The most impressive and interesting landmarks in Paraguay are:
- Waterfalls – the beautiful, wide Monday Falls and Ñacunday Falls belong to the most impressive natural landmarks in the country.
- Ruins of Jesuit missions – just like in the neighboring regions of Argentina and Brazil, in Paraguay have been preserved ruins of Jesuit missions. Back in the 18th century, these were ornate, unusual, and impressive buildings.
- Petroglyphs – in South America exist thousands of petroglyph sites but some in Paraguay have special fame. In such sites as Ita Letrá and Gasory rock shelter, the petroglyphs resemble some ancient, undeciphered writing. This has given birth to some pseudoscientific theories about ancient Vikings or Celts coming here.
Map with the described wonders
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Top 25 wonders of Paraguay
Magnificent waterfall – “Niagara of Paraguay”. This waterfall is 40 m tall and 110 m wide and is located in a scenic, forested area.
Waterfall on the powerful Monday River, approximately 45 m tall and 120 m wide.
Aguaray Guazu Falls
Free falling, 58 m tall waterfall.
62 m tall, free-falling waterfall, the tallest in Paraguay.
Ojo del Mar
Small lake in the middle of pristine forest. According to legends, this lake has no bottom and people should not swim here, otherwise, some mysterious force would swallow them.
Cerro Koi and Cerro Chorori
Sandstone outcrops. Here the sandstone is fractured into hexagonal columns.
San Lázaro Caves, Vallemí
Group of interesting caves with stalactites and other cave formations.
Caverna Kamba Hopo
An impressive grotto – cave at the bank of Paraguay River.
Approximately 50 m tall cascades with numerous small steps, located in an impressive jungle setting. Located in the primeval Mbaracayú Forest – the remnant of Interior Atlantic Forest.
A cliff with mysterious petroglyphs that resemble a message in unknown writing. A site of legends.
Fernández rock shelter
Prehistoric rock shelter with petroglyphs.
Gasory rock shelter
Prehistoric rock shelter with petroglyphs that resemble mysterious writings.
Cerro Acuá petroglyph site
A prehistoric petroglyph site where, as it seems, are depicted male and female genitalia. In Cerro Corá National Park are located many other sites with prehistoric petroglyphs.
The largest hydropower plant of the world by the capacity of annual production of electricity, with installed capacity of generators – 14 GW. Dam is 7.7 km long and 196 m high and belongs to largest man-made structures in the world, built in 1984.
San Buenaventura Church, Yaguarón
A Franciscan church with beautiful, ornate woodcarvings, constructed in 1640 – 1700.
Palacio de los López
Magnificent government building in Neo-Classical style, constructed in 1857 – 1867. Built as a private residence – a palace for Francisco Solano Lopez Carrillo, the second president of Paraguay.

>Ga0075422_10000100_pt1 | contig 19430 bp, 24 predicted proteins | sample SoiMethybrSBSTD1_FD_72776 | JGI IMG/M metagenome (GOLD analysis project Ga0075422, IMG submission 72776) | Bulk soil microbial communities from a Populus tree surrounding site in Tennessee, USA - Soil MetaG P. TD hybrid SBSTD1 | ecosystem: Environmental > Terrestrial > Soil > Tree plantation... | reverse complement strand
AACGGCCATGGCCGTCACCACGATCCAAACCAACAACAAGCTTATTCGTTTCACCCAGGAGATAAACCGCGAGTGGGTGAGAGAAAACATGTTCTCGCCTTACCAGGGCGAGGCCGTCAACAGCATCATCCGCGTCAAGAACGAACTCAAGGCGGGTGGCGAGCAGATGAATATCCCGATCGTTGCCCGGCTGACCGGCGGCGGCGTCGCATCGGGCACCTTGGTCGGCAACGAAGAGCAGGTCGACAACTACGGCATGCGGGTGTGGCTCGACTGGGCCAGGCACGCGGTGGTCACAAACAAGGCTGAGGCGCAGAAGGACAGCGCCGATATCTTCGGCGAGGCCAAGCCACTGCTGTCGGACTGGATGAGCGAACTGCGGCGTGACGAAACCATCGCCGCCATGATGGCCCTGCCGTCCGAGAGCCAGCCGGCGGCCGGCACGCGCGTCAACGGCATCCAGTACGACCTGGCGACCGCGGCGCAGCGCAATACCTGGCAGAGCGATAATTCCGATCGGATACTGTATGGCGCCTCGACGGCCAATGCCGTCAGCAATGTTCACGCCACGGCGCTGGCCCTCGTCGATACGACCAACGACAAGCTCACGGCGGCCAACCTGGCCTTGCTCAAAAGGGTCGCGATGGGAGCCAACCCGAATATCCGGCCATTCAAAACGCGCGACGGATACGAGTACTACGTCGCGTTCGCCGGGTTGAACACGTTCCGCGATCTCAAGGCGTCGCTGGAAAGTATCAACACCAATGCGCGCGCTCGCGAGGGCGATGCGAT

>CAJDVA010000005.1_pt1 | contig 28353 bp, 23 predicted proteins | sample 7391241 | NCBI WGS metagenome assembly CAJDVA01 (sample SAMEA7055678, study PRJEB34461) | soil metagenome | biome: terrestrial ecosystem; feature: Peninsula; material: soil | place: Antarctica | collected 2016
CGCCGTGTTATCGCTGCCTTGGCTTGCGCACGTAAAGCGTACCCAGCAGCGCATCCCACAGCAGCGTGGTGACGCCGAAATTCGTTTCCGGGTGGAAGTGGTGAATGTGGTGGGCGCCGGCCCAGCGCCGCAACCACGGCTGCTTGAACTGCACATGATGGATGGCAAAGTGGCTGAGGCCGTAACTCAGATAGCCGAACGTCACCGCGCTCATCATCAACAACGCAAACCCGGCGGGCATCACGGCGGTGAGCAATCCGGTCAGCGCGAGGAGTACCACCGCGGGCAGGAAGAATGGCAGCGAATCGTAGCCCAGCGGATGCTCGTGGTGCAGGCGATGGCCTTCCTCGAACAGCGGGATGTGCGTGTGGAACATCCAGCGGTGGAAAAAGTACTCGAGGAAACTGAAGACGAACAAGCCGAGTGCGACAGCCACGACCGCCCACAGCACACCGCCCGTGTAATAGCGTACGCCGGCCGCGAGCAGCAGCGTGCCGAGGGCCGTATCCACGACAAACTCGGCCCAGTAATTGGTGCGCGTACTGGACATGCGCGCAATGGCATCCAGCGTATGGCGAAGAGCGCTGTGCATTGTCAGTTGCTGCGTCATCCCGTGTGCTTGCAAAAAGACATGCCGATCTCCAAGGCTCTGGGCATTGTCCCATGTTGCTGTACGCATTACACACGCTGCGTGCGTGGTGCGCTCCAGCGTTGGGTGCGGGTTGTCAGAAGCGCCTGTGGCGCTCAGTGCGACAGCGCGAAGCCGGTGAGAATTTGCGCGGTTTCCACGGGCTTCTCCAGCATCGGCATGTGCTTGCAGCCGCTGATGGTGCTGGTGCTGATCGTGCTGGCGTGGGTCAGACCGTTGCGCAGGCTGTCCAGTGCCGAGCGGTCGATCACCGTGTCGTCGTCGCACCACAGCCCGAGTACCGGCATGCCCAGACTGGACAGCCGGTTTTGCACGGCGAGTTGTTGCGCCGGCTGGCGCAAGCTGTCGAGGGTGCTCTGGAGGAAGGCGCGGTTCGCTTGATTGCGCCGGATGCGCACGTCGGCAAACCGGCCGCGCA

Santos Cosme y Damián Jesuit mission
Ruins of an unfinished church and several more buildings of Jesuitic mission that was moved to the present location in 1740. Church is used now as well.
Mision de Jesús de Tavarangué
Ruins of a Jesuit mission moved to its present site sometime around 1690.
Friendship Bridge (Ponte da Amizade)
This 552.4 m long road bridge has an enormous arch whose span is 290 m. Constructed in 1960 – 1965.
Panteón Nacional de los Héroes (National Pantheon of Heroes)
The construction of this Neo-Classicism building started in 1863 (intended as a chapel) but was finished only in 1936. Now it serves as a memorial site.
La Santísima Trinidad de Paraná
Ruins of the largest of the 8 historical Jesuit missions in Paraguay, a regional capital. This mission was built in 1706 and had a nice church with rich decoration and a complex of other buildings.
Castillo Carlota Palmerola
An ornate mansion in Neo-Gothic style, built by the Palmerola Ayala family in 1897.
Manzana de la Rivera
This historical city district now serves as a cultural district of the capital of Paraguay. Includes nine historical buildings, where the oldest is Viola House from 1750 – 1758.
Haven to Nazis, smugglers’ paradise, home to some of the earth’s oddest wildlife and most baroquely awful dictatorships, Paraguay is a nation waiting for the right chronicler. In John Gimlette, at last, it has one. With an adventurer’s sang-froid, a historian’s erudition, and a sense of irony so keen you could cut a finger on it, Gimlette celebrates the beauty, horror, and–yes–charm of South America’s obscure and remote “island surrounded by land.”
The new edition of the first and still most comprehensive guidebook to Paraguay in English is engagingly written by a long-term resident. Paraguay is an emerging tourist destination, rapidly improving its facilities but still mercifully free from tourist tat. You can explore savannahs dotted with palm trees, red-earth roads, empty river-beaches, damp Atlantic forests, or the wild Chaco’s ‘green desert’, all without running into another foreigner. You can swing in a hammock chugging slowly upriver and enjoy some of the best bird-watching in the world. Folk dance, harp playing, and handicraft – particularly in sewing – are vibrant, living traditions.